Cervical cancer is the fourth most common cancer among women and kills nearly 300,000 women worldwide. Having the human papillomavirus (HPV) vaccine offers a high level of protection from the disease, as well as against other forms of cancer that can affect both men and women.
Does the HPV vaccine work?
The good news is that the vaccine works extremely well. A major new study shows that the vaccine cut cases of cervical cancer by nearly 90% after it was introduced in England in 2008.
It protects against human papillomavirus (HPV), which is highly contagious, and the virus responsible for cervical cancer. We therefore recommend vaccination for adolescents between 9-14 years old - before they become sexually active.
What is the Human Papillomavirus (HPV)?
HPV is extremely common and you can catch it through sexual contact (including oral sex) with someone who already has it. There are over a hundred different types of HPV and around 40 affect our genital areas.
Most of us will get an HPV infection at some point but our bodies will get rid of it without the need for treatment. But some people become infected with a high risk type of HPV which their immune system cannot clear. Over time, this can develop into cancer if not treated. This includes:
Other types of HPV can cause:
How does the HPV vaccine work?
The vaccine works by triggering our immune system to produce antibodies against HPV, without causing HPV infection itself. So when you come into contact with these viruses in the future, your body reacts by quickly clearing them from your body.
Around 40% of women are infected with HPV within two years of first becoming sexually active, so it's important to get vaccinated before this point. The vaccine is usually given to children between the ages of 9-14 years old, and the NHS currently offers immunisation to girls and boys between the ages of 12 and13.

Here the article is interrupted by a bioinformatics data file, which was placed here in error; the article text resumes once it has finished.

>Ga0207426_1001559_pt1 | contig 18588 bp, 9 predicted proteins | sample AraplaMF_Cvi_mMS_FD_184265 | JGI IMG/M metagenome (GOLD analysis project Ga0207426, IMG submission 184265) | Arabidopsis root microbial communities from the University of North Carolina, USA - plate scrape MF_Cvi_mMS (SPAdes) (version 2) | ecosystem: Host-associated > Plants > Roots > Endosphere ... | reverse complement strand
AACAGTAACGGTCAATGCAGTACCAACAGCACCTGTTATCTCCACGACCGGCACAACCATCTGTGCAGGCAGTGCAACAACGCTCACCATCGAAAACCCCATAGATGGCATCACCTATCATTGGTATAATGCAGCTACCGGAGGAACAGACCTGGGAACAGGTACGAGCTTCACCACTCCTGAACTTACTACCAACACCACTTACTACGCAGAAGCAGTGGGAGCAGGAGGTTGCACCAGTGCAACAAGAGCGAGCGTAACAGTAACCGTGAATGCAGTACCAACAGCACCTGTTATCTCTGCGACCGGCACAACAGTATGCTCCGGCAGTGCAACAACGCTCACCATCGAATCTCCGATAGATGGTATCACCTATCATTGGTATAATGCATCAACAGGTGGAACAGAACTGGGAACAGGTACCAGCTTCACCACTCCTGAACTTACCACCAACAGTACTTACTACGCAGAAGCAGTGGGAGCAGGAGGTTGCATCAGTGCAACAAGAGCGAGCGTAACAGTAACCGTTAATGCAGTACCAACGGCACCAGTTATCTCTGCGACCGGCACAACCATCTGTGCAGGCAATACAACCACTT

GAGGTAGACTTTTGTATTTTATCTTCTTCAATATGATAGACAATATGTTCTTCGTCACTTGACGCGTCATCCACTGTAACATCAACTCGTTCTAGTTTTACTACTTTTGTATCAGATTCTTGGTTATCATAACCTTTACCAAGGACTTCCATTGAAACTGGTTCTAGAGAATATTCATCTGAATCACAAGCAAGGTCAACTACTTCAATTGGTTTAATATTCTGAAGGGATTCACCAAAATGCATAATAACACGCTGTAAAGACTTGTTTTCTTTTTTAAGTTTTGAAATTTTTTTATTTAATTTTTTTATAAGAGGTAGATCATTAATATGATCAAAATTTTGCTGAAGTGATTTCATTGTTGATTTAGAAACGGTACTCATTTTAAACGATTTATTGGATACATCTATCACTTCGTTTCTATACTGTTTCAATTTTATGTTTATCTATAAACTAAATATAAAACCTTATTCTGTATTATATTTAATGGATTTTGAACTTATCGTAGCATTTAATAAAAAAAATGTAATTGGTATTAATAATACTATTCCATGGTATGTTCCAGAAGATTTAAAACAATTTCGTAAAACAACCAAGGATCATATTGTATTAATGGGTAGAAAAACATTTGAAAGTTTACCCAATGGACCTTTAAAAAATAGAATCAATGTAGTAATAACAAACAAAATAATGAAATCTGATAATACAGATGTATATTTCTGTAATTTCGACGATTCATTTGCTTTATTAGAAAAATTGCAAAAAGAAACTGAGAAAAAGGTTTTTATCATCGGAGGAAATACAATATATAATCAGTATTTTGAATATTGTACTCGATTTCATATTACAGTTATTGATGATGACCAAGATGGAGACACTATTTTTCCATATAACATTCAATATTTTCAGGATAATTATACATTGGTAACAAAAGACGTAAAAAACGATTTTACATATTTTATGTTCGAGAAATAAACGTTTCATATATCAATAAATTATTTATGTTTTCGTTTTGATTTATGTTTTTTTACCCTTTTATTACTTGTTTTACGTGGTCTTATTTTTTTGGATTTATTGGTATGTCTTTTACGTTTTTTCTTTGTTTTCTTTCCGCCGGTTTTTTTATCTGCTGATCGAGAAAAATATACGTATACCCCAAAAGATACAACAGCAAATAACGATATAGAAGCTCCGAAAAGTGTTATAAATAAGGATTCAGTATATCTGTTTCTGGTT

Should boys be given the HPV vaccination?
Since 2018 boys aged between 12-13 years are routinely offered the HPV vaccine by the NHS. We also think it’s a good idea - as it helps prevent the spread of the HPV among the population, and protects against cervical cancer and other diseases associated with the virus.
Are there side effects from the HPV vaccine?
Luckily, the HPV vaccine is extremely safe, and most people will experience no side effects. Occasionally some may develop mild headaches, dizziness or nausea. Sometimes you may develop a mild fever, or redness or swelling at the injection site - these signs usually disappear quickly and mean that your immune system is mounting a good response to the HPV.
Booking your HPV vaccine at our clinic in London
If you would like to discuss the HPV vaccine with one of our specialists please call 020 7244 4200 or make an appointment online.